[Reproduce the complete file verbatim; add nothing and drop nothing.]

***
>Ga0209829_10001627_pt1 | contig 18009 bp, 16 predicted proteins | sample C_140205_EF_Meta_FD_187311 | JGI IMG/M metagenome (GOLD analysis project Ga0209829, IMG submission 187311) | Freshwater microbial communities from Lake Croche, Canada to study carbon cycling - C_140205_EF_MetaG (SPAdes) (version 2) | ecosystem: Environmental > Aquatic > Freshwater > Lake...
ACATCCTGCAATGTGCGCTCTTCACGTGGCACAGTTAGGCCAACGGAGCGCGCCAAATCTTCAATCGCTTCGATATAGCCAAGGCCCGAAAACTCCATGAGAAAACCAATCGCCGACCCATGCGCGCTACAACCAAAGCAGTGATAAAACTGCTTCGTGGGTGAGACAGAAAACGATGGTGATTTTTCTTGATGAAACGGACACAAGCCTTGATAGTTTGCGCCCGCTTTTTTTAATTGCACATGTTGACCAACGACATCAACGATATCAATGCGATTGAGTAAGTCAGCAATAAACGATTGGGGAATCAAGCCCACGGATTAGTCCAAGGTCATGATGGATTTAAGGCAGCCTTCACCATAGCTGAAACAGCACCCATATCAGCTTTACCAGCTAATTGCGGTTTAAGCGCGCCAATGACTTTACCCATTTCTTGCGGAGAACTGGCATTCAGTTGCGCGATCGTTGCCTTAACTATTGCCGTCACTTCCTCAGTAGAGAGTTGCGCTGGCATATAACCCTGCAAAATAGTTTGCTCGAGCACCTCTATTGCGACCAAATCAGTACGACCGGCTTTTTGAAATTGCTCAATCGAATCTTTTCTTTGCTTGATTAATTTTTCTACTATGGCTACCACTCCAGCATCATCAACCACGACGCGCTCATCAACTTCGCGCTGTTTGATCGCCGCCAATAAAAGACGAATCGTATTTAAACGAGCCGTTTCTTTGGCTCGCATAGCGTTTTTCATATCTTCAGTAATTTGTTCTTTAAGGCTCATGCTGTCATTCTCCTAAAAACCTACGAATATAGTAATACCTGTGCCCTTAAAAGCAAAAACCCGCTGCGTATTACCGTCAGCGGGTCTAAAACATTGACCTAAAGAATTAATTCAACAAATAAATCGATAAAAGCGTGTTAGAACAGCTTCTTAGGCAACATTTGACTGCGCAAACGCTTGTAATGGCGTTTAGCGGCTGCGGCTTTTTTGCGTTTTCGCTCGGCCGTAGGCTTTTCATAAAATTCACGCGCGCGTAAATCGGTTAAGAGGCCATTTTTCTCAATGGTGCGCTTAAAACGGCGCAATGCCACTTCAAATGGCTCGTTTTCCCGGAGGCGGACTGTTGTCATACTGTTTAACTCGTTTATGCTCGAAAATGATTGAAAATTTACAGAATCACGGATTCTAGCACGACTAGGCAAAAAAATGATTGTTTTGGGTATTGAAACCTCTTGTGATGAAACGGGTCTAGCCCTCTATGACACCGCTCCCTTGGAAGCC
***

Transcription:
>Ga0209829_10001627_pt1 | contig 18009 bp, 16 predicted proteins | sample C_140205_EF_Meta_FD_187311 | JGI IMG/M metagenome (GOLD analysis project Ga0209829, IMG submission 187311) | Freshwater microbial communities from Lake Croche, Canada to study carbon cycling - C_140205_EF_MetaG (SPAdes) (version 2) | ecosystem: Environmental > Aquatic > Freshwater > Lake...
ACATCCTGCAATGTGCGCTCTTCACGTGGCACAGTTAGGCCAACGGAGCGCGCCAAATCTTCAATCGCTTCGATATAGCCAAGGCCCGAAAACTCCATGAGAAAACCAATCGCCGACCCATGCGCGCTACAACCAAAGCAGTGATAAAACTGCTTCGTGGGTGAGACAGAAAACGATGGTGATTTTTCTTGATGAAACGGACACAAGCCTTGATAGTTTGCGCCCGCTTTTTTTAATTGCACATGTTGACCAACGACATCAACGATATCAATGCGATTGAGTAAGTCAGCAATAAACGATTGGGGAATCAAGCCCACGGATTAGTCCAAGGTCATGATGGATTTAAGGCAGCCTTCACCATAGCTGAAACAGCACCCATATCAGCTTTACCAGCTAATTGCGGTTTAAGCGCGCCAATGACTTTACCCATTTCTTGCGGAGAACTGGCATTCAGTTGCGCGATCGTTGCCTTAACTATTGCCGTCACTTCCTCAGTAGAGAGTTGCGCTGGCATATAACCCTGCAAAATAGTTTGCTCGAGCACCTCTATTGCGACCAAATCAGTACGACCGGCTTTTTGAAATTGCTCAATCGAATCTTTTCTTTGCTTGATTAATTTTTCTACTATGGCTACCACTCCAGCATCATCAACCACGACGCGCTCATCAACTTCGCGCTGTTTGATCGCCGCCAATAAAAGACGAATCGTATTTAAACGAGCCGTTTCTTTGGCTCGCATAGCGTTTTTCATATCTTCAGTAATTTGTTCTTTAAGGCTCATGCTGTCATTCTCCTAAAAACCTACGAATATAGTAATACCTGTGCCCTTAAAAGCAAAAACCCGCTGCGTATTACCGTCAGCGGGTCTAAAACATTGACCTAAAGAATTAATTCAACAAATAAATCGATAAAAGCGTGTTAGAACAGCTTCTTAGGCAACATTTGACTGCGCAAACGCTTGTAATGGCGTTTAGCGGCTGCGGCTTTTTTGCGTTTTCGCTCGGCCGTAGGCTTTTCATAAAATTCACGCGCGCGTAAATCGGTTAAGAGGCCATTTTTCTCAATGGTGCGCTTAAAACGGCGCAATGCCACTTCAAATGGCTCGTTTTCCCGGAGGCGGACTGTTGTCATACTGTTTAACTCGTTTATGCTCGAAAATGATTGAAAATTTACAGAATCACGGATTCTAGCACGACTAGGCAAAAAAATGATTGTTTTGGGTATTGAAACCTCTTGTGATGAAACGGGTCTAGCCCTCTATGACACCGCTCCCTTGGAAGCC